6. Wrightslaw: From Emotions to Advocacy - The Special Education Survival Guide

In Wrightslaw: From Emotions to Advocacy - The Special Education Survival Guide, we walk you though the IEP process. You learn:

• How to become an expert about your child’s disability and educational needs
• How to organize your child’s file
• How to use information from tests to understand your child’s disability
• How to use test scores to monitor and measure your child’s progress
• How to write SMART IEP goals and objectives

Wrightslaw: From Emotions to Advocacy includes chapters about evaluations, how to organize your child's file, two chapters about how to use the bell curve to measure progress or lack of progress, and a chapter about SMART IEPs.

Short Table of Contents: https://www.wrightslaw.com/bks/feta/feta.toc.htm

Complete Table of Contents: https://www.wrightslaw.com/bks/feta/toc.pdf

"From Emotions to Advocacy is the best, practical, informative, empathetic book on the market. It's amazing and thrilling to be an advocate for 15 years, to read FETA, and feel the thrill of 'Oh, my God! that is so true', and to be able to sharpen my skills." Fran, New Hampshire

Learn more about Wrightslaw: From Emotions to Advocacy:


7. Wrightslaw Advocacy Training Schedule

Knowledge is power. When you have information and skills, you will be a more effective advocate for your child.

This month, we are driving coast-to-coast, doing advocacy training programs in Oklahoma City, Sacramento, and Chicago.

May 7: Advocacy Training in Oklahoma City.


May 11: Advocacy Training in Sacramento.


May 25-26: Advocacy Training at International Rett Syndrome Conference, Chicago, IL.


These full-day programs focus on four areas: special education law, rights and responsibilities; how to use the bell curve to measure progress & regression; SMART IEPs; and how to use tactics & strategies for effective advocacy.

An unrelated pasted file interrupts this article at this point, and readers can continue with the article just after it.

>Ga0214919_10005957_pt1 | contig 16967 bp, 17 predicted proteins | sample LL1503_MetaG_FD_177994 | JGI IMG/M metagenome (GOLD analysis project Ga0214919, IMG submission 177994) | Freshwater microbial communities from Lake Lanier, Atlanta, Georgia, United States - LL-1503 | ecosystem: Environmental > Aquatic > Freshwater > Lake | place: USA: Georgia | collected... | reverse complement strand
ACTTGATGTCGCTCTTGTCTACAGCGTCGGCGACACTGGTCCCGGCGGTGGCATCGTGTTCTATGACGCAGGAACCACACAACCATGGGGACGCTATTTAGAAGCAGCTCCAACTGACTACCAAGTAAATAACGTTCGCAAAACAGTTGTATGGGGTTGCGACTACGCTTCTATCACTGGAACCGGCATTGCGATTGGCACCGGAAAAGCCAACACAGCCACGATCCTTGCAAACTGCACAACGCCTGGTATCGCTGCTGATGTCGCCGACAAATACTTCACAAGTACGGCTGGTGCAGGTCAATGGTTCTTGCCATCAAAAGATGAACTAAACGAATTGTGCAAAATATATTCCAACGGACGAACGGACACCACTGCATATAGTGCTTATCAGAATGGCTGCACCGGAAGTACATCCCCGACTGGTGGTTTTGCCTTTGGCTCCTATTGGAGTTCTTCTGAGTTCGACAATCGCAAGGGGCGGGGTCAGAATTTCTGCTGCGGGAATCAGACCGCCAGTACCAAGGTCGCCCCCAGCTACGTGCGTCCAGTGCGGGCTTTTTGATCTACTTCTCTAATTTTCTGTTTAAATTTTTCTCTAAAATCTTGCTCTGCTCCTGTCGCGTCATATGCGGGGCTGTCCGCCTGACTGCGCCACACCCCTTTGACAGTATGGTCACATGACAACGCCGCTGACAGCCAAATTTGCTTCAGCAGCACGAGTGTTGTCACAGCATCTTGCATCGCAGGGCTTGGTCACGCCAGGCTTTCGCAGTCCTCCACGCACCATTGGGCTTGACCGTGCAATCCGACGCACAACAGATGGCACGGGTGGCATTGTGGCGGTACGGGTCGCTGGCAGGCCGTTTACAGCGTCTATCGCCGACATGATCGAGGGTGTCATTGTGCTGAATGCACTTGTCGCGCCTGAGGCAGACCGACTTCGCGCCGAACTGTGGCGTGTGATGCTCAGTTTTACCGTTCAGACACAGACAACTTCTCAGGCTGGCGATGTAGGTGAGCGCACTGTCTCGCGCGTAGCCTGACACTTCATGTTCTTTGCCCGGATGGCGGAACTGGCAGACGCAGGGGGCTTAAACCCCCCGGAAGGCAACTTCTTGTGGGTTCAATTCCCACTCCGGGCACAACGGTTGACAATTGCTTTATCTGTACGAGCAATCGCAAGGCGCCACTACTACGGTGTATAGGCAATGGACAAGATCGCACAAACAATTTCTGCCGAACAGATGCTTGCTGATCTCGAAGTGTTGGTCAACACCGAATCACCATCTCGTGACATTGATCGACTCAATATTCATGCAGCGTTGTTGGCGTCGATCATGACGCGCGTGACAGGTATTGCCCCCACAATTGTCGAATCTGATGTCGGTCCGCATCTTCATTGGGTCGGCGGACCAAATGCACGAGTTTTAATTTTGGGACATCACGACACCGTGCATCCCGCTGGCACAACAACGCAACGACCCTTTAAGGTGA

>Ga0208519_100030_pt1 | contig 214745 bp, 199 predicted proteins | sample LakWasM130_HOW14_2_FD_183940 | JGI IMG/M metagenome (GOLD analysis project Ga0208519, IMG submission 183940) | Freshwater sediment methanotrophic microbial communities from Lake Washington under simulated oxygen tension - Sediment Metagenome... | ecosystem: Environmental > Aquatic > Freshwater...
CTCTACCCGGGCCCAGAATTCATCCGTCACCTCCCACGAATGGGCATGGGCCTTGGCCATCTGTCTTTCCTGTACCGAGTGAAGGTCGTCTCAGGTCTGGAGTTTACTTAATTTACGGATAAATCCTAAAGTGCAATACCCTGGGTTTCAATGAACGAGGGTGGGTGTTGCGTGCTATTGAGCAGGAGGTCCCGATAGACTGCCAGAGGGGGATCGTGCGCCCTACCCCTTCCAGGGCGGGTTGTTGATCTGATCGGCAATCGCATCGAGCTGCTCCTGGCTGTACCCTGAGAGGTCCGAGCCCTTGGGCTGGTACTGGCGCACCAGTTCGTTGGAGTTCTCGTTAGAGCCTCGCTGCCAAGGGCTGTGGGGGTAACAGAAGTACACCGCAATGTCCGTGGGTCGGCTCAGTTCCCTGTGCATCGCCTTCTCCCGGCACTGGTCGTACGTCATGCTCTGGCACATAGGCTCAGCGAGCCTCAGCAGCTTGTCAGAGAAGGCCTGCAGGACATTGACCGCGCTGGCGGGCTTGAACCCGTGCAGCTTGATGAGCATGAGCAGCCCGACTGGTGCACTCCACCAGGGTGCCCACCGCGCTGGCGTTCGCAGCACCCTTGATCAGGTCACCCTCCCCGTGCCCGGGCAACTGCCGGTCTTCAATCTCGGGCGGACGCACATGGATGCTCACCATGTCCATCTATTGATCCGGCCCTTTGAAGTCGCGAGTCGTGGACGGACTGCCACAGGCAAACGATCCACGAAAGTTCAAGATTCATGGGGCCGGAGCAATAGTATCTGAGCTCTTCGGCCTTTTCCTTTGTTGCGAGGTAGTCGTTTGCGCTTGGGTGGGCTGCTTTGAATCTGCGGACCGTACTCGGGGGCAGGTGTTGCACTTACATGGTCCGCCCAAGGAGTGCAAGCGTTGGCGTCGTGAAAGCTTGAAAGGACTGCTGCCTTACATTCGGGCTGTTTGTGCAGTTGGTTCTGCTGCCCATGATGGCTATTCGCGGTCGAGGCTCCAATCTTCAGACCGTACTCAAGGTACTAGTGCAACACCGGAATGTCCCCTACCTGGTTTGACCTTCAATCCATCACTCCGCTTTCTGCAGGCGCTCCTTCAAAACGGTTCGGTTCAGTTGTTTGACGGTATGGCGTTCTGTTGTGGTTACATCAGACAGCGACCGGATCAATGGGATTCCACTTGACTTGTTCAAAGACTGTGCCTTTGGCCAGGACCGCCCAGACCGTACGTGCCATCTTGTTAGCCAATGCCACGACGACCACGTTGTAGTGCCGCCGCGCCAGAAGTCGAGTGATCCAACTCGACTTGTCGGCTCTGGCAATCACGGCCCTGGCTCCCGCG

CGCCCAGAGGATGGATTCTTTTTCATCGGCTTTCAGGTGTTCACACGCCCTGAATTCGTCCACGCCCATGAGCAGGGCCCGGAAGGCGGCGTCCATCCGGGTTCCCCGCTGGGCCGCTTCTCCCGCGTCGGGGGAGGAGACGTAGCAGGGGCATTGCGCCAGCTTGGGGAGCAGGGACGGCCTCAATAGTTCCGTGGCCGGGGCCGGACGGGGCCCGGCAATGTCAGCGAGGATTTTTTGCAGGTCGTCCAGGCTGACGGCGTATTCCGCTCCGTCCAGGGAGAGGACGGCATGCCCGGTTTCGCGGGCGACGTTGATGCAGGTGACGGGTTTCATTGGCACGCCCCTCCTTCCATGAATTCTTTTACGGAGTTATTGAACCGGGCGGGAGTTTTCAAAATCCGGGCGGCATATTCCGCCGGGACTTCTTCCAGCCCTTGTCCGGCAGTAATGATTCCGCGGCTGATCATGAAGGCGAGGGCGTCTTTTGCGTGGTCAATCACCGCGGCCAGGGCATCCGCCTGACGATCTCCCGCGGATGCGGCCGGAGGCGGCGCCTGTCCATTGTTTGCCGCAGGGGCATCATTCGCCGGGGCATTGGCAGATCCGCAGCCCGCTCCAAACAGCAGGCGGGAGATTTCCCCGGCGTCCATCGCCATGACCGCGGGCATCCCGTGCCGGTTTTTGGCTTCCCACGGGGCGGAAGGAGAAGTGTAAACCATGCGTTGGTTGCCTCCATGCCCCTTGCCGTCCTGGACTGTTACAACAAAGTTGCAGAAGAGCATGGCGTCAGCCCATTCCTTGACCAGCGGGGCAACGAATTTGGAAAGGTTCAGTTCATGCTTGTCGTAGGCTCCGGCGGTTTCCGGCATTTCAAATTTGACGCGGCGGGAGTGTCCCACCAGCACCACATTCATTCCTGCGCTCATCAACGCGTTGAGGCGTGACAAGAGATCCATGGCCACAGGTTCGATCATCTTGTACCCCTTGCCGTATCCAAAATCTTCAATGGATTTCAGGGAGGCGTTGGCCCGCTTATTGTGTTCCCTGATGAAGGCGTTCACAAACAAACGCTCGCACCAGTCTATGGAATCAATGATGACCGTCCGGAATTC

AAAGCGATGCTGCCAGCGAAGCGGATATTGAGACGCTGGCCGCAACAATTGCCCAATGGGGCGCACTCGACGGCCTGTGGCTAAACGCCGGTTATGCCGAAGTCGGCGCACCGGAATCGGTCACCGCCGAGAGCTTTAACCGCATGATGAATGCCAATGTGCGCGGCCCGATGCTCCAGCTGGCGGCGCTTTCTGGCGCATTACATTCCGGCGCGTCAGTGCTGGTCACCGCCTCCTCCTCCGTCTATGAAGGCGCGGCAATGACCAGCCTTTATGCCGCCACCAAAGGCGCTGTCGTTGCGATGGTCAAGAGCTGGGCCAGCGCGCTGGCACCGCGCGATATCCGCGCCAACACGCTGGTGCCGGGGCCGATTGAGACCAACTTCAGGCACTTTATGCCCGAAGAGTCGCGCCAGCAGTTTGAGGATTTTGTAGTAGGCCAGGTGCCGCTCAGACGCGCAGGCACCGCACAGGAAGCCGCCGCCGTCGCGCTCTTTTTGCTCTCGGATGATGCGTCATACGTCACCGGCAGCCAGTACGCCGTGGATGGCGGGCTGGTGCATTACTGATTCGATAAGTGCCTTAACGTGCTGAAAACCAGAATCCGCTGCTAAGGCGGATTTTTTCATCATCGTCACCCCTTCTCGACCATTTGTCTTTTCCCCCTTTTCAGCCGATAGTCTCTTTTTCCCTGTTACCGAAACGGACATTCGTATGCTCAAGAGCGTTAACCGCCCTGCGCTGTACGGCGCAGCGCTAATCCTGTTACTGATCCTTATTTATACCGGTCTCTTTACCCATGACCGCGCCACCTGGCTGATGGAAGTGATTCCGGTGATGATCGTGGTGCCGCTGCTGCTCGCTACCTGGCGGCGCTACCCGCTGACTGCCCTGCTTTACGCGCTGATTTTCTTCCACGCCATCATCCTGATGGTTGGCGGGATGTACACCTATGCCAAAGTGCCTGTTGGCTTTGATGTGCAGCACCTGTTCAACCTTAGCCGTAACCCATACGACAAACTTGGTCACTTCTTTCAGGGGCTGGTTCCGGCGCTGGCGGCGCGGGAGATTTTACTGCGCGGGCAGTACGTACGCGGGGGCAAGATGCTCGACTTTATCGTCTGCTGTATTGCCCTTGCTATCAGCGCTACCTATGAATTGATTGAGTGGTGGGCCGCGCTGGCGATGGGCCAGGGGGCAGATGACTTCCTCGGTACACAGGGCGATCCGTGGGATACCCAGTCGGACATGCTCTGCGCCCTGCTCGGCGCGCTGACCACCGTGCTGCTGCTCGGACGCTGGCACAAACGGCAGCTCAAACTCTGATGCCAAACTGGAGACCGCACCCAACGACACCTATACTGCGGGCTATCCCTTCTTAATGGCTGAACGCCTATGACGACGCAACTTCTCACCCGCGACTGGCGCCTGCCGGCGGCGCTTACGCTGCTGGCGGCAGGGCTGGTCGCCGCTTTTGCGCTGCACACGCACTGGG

For more information about these events and programs that are scheduled over the next few months, please check our Seminars & Training page at https://www.wrightslaw.com/speak/index.htm

If you want to learn how you can bring Pete & Pam Wright to your community, read our FAQs about Advocacy Training Programs.

8. IDEA 2002 News: Reauthorization Hearing in New York

The President's Commission on Excellence in Special Education is holding hearings around the country about reauthorizing the IDEA. After these hearings, the Commission will submit a report to the President outlining its findings and recommendations.

On April 16, the Commission held hearings in Brooklyn, NY and received testimony about:

* Minority Over-identification and Misidentification
* Categorization: The Relationship Between Referrals, Categories, and Special Education Programs
* ADD and ADHD Identification
* Identification Practices and Education Teacher Training of Students with Severe Behavior Disorders

Attorney Dee Alpert attended the hearing and presented testimony. She provided her observations about the issues and dynamics in a report, writing that:

All in all, I would say they were pro-parent as a group. I was pleasantly surprised. They also asked rather intelligent, pointed questions of the experts . . ."

To read Ms. Alpert's report about the Reauthorization Hearing in New York, go to:


To learn more about the Reauthorization of IDEA, go to the IDEA 2002 Page at:


9. Subscription & Contact Info

The Special Ed Advocate is a free online newsletter about special education legal and advocacy issues, cases, tactics and strategy, and Internet resources.

Subscribers receive announcements and "alerts" about new cases, events, and special offers on Wrightslaw books. 

Subscribe: https://www.wrightslaw.com/subscribe.htm

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Wrightslaw & The Special Ed Advocate
Pete and Pam Wright
P. O. Box 1008
Deltaville, VA 23043